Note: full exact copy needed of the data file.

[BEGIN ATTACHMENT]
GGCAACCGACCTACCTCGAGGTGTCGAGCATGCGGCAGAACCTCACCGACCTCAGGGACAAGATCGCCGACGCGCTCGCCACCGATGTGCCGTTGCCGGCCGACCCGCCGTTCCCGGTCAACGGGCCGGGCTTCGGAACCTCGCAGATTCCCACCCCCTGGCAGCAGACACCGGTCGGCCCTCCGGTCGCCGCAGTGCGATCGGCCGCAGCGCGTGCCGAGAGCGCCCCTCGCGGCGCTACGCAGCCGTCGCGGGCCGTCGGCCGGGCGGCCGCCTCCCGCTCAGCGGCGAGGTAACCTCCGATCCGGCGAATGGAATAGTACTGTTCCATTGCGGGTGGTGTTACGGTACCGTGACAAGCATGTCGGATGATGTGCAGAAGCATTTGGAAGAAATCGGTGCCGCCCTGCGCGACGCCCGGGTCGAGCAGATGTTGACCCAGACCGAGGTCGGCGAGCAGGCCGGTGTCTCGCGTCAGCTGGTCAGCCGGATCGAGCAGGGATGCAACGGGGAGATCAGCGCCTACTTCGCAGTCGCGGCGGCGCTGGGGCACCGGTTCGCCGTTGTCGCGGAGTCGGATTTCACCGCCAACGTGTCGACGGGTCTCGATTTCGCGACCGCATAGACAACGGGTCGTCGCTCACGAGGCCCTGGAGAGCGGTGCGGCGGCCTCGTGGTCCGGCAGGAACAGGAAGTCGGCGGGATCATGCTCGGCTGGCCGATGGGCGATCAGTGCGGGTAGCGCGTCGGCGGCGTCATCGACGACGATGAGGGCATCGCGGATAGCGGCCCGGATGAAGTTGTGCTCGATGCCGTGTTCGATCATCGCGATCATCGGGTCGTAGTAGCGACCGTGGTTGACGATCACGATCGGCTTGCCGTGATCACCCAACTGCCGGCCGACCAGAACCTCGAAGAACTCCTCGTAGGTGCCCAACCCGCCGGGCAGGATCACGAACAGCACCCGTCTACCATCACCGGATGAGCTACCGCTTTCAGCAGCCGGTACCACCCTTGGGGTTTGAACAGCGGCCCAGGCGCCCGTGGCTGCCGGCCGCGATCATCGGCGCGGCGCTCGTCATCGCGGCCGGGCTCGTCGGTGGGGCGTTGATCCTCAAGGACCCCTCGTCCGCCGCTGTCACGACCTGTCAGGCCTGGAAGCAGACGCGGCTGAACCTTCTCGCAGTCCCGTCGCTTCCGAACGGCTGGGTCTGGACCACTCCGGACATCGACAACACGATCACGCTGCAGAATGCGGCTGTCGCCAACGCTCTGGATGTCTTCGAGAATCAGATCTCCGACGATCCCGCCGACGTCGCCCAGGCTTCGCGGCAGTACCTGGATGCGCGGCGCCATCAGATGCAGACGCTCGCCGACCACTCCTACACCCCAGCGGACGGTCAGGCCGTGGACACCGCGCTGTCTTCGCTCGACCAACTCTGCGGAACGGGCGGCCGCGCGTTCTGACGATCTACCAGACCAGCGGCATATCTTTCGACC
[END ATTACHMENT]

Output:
GGCAACCGACCTACCTCGAGGTGTCGAGCATGCGGCAGAACCTCACCGACCTCAGGGACAAGATCGCCGACGCGCTCGCCACCGATGTGCCGTTGCCGGCCGACCCGCCGTTCCCGGTCAACGGGCCGGGCTTCGGAACCTCGCAGATTCCCACCCCCTGGCAGCAGACACCGGTCGGCCCTCCGGTCGCCGCAGTGCGATCGGCCGCAGCGCGTGCCGAGAGCGCCCCTCGCGGCGCTACGCAGCCGTCGCGGGCCGTCGGCCGGGCGGCCGCCTCCCGCTCAGCGGCGAGGTAACCTCCGATCCGGCGAATGGAATAGTACTGTTCCATTGCGGGTGGTGTTACGGTACCGTGACAAGCATGTCGGATGATGTGCAGAAGCATTTGGAAGAAATCGGTGCCGCCCTGCGCGACGCCCGGGTCGAGCAGATGTTGACCCAGACCGAGGTCGGCGAGCAGGCCGGTGTCTCGCGTCAGCTGGTCAGCCGGATCGAGCAGGGATGCAACGGGGAGATCAGCGCCTACTTCGCAGTCGCGGCGGCGCTGGGGCACCGGTTCGCCGTTGTCGCGGAGTCGGATTTCACCGCCAACGTGTCGACGGGTCTCGATTTCGCGACCGCATAGACAACGGGTCGTCGCTCACGAGGCCCTGGAGAGCGGTGCGGCGGCCTCGTGGTCCGGCAGGAACAGGAAGTCGGCGGGATCATGCTCGGCTGGCCGATGGGCGATCAGTGCGGGTAGCGCGTCGGCGGCGTCATCGACGACGATGAGGGCATCGCGGATAGCGGCCCGGATGAAGTTGTGCTCGATGCCGTGTTCGATCATCGCGATCATCGGGTCGTAGTAGCGACCGTGGTTGACGATCACGATCGGCTTGCCGTGATCACCCAACTGCCGGCCGACCAGAACCTCGAAGAACTCCTCGTAGGTGCCCAACCCGCCGGGCAGGATCACGAACAGCACCCGTCTACCATCACCGGATGAGCTACCGCTTTCAGCAGCCGGTACCACCCTTGGGGTTTGAACAGCGGCCCAGGCGCCCGTGGCTGCCGGCCGCGATCATCGGCGCGGCGCTCGTCATCGCGGCCGGGCTCGTCGGTGGGGCGTTGATCCTCAAGGACCCCTCGTCCGCCGCTGTCACGACCTGTCAGGCCTGGAAGCAGACGCGGCTGAACCTTCTCGCAGTCCCGTCGCTTCCGAACGGCTGGGTCTGGACCACTCCGGACATCGACAACACGATCACGCTGCAGAATGCGGCTGTCGCCAACGCTCTGGATGTCTTCGAGAATCAGATCTCCGACGATCCCGCCGACGTCGCCCAGGCTTCGCGGCAGTACCTGGATGCGCGGCGCCATCAGATGCAGACGCTCGCCGACCACTCCTACACCCCAGCGGACGGTCAGGCCGTGGACACCGCGCTGTCTTCGCTCGACCAACTCTGCGGAACGGGCGGCCGCGCGTTCTGACGATCTACCAGACCAGCGGCATATCTTTCGACC